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Goddess and Scholar
by Dawn Work-MaKinne

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Beltane 2004, Vol 3-3
MatriFocus, a Cross-Quarterly Web Magazine for Goddess Women Near & Far
"Echoes" fractal art (c) Maria Kruse
Echoes
Fractal Art © Maria Kruse. Used with permission.
We Who Change

In 1992, a feminist Christian theologian named Elizabeth A. Johnson wrote the scholarly and beautifully written, She Who Is: The Mystery of God in Feminist Theological Discourse. She asks, "What is the right way to speak about God?" She understands that the way we speak about Deity, the metaphors we use and the stories we tell, profoundly molds the identity of our religious community. How should we speak about the most sacred and beautiful and most mysterious things we can imagine?

Elizabeth Johnson proposes to name Deity as SHE WHO IS, "the creative, relational power of being who enlivens, suffers with, sustains and enfolds the universe." There is much for a Goddess-scholar to agree with in that name and that definition. Often in ritual and writing, I have named the Goddess as simply, She. She is one of the most beautiful and powerful words in the English language. The pronoun is a whisper, a supplication, a surrender to love.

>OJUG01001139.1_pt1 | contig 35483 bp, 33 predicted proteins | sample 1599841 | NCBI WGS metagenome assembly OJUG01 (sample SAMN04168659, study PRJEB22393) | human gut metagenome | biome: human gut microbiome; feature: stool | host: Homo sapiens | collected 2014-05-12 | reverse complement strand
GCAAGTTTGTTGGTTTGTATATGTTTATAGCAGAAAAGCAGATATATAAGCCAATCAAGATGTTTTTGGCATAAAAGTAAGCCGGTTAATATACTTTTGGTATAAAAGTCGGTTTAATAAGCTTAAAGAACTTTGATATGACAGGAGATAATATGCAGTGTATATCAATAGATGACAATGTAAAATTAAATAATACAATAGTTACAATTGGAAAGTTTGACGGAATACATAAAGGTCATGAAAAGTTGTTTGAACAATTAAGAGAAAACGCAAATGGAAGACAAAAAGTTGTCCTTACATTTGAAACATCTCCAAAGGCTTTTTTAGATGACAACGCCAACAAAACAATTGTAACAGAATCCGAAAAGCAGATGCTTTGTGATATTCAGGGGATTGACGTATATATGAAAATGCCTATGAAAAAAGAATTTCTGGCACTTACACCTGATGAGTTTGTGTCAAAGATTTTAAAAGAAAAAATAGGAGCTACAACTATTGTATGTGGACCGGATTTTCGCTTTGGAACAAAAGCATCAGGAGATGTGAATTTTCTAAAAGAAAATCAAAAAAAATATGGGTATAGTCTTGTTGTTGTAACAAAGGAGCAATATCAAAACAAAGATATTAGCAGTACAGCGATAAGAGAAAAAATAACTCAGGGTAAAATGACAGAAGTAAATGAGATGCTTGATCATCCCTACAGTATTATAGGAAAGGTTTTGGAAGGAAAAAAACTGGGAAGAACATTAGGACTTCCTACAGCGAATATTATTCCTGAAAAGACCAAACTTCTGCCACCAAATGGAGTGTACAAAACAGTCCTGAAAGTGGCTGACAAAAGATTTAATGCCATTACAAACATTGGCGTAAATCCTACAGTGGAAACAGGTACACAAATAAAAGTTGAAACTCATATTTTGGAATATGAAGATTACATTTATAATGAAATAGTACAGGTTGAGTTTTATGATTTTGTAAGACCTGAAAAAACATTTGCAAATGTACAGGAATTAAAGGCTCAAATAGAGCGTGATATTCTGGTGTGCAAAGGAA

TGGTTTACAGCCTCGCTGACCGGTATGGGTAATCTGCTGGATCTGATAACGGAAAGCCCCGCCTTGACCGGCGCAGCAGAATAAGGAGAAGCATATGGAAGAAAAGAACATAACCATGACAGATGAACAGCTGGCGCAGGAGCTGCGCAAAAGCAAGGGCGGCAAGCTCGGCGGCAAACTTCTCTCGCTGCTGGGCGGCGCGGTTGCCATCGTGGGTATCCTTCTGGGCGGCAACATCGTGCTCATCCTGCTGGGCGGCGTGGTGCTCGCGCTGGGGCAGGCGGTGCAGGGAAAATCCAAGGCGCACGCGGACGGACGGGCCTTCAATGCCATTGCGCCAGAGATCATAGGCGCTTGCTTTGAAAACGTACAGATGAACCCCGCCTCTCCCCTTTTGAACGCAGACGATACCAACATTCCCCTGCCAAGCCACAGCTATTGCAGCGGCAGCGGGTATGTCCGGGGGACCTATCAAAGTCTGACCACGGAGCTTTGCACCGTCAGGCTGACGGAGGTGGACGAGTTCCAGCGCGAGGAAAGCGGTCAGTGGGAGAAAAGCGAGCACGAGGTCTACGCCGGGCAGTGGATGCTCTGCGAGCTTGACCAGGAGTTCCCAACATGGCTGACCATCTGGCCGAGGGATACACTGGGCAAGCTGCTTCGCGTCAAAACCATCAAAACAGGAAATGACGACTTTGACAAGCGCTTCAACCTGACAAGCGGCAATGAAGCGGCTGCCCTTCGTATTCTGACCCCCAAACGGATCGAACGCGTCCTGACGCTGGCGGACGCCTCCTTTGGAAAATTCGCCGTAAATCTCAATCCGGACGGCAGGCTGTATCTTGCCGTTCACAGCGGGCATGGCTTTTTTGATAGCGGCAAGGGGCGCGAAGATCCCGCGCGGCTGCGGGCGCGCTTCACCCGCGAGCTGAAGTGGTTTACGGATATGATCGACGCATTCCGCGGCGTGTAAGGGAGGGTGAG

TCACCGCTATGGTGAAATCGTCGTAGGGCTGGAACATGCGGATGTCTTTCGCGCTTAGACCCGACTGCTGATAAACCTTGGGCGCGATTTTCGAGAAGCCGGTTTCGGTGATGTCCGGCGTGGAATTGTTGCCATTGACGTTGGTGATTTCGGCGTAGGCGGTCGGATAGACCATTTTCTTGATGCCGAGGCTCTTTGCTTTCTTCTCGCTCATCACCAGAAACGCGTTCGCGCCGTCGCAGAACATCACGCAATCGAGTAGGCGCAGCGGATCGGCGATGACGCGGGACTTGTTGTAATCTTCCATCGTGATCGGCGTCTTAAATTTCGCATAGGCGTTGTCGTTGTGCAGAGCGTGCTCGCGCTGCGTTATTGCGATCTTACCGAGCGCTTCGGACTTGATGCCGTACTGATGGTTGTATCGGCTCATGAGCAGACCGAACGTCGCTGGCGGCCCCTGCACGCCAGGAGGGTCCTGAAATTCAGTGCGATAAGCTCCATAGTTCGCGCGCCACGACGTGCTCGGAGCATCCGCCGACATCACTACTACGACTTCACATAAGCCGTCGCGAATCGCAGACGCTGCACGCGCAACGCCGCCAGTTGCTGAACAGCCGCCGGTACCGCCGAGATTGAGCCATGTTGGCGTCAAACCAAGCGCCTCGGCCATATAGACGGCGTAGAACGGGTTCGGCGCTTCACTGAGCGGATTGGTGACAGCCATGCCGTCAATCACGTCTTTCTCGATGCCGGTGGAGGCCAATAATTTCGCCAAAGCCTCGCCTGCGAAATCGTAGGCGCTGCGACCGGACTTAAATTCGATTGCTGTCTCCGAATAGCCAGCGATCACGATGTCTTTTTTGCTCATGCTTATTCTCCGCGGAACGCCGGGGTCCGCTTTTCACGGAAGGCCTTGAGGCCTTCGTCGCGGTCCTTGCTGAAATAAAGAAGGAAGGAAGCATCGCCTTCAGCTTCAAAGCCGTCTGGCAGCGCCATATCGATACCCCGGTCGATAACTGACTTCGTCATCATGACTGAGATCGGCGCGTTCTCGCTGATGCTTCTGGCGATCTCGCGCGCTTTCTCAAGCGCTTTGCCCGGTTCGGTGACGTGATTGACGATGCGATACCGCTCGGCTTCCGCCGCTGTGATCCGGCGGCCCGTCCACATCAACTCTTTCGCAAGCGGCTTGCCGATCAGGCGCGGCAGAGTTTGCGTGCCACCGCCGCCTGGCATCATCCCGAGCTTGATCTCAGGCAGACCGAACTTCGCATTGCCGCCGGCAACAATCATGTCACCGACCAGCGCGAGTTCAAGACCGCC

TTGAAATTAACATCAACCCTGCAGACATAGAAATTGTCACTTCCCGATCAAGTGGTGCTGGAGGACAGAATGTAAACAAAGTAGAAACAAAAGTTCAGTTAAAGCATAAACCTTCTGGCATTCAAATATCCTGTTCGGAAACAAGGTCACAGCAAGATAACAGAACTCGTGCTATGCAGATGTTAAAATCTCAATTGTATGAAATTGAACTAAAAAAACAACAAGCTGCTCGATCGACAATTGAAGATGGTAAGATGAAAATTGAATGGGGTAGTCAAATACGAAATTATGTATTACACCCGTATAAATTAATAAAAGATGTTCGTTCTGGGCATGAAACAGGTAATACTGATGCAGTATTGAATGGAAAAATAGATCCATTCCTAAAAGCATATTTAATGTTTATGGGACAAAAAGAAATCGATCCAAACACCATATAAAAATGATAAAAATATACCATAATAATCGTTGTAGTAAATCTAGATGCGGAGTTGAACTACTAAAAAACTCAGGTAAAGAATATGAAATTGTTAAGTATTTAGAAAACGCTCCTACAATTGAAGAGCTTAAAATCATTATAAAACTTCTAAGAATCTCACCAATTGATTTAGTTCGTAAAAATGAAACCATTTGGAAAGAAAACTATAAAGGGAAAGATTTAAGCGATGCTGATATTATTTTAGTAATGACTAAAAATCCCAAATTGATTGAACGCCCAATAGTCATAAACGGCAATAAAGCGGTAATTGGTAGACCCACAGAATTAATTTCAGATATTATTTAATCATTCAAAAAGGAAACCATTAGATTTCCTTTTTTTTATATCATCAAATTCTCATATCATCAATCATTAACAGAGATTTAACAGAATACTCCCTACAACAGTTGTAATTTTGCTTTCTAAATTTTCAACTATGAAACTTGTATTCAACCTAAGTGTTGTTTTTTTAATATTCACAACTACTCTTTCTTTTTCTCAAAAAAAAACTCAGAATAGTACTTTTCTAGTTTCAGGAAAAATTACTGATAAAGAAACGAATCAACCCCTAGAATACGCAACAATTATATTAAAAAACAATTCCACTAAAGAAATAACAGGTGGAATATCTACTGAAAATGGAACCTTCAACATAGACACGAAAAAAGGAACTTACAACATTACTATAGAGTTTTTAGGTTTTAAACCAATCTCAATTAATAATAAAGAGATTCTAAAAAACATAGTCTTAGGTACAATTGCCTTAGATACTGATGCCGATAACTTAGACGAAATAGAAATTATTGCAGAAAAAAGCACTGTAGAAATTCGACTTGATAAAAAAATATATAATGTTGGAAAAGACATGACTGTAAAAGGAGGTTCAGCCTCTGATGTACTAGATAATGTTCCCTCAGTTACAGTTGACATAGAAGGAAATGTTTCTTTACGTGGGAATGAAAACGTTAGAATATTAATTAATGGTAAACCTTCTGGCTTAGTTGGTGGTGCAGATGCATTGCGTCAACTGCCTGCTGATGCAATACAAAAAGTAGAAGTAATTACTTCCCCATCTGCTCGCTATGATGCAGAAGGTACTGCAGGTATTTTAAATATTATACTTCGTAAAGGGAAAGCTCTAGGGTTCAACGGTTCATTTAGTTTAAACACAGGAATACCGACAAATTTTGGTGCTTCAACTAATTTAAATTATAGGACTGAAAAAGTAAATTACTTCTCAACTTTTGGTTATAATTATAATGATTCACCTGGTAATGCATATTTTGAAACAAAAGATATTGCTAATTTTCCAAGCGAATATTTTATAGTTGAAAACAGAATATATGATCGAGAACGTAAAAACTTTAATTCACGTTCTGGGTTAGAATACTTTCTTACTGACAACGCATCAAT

Saying something poetic about a word, as I just did, generally sends me off in ecstasies to my Oxford English Dictionary, just to see what magic might be there. "She" didn't turn out to be as interesting as I had hoped, but I was intrigued by "is," the verb, to be. As the verb wound its way to modern English, it did not only reflect the sort of static present-tense-ness that I associate with the word be. There is not necessarily an eternal, unchanging God hidden in "to be." In earlier times the verb meant "to become" or "to come to be" or "to remain," "to continue to be," "to stay." She is the being who has been before and the being that is to come. SHE WHO IS, She who becomes, is becoming, remains, continues to be, old woman, leader, woman, maiden in bright shades of spring green.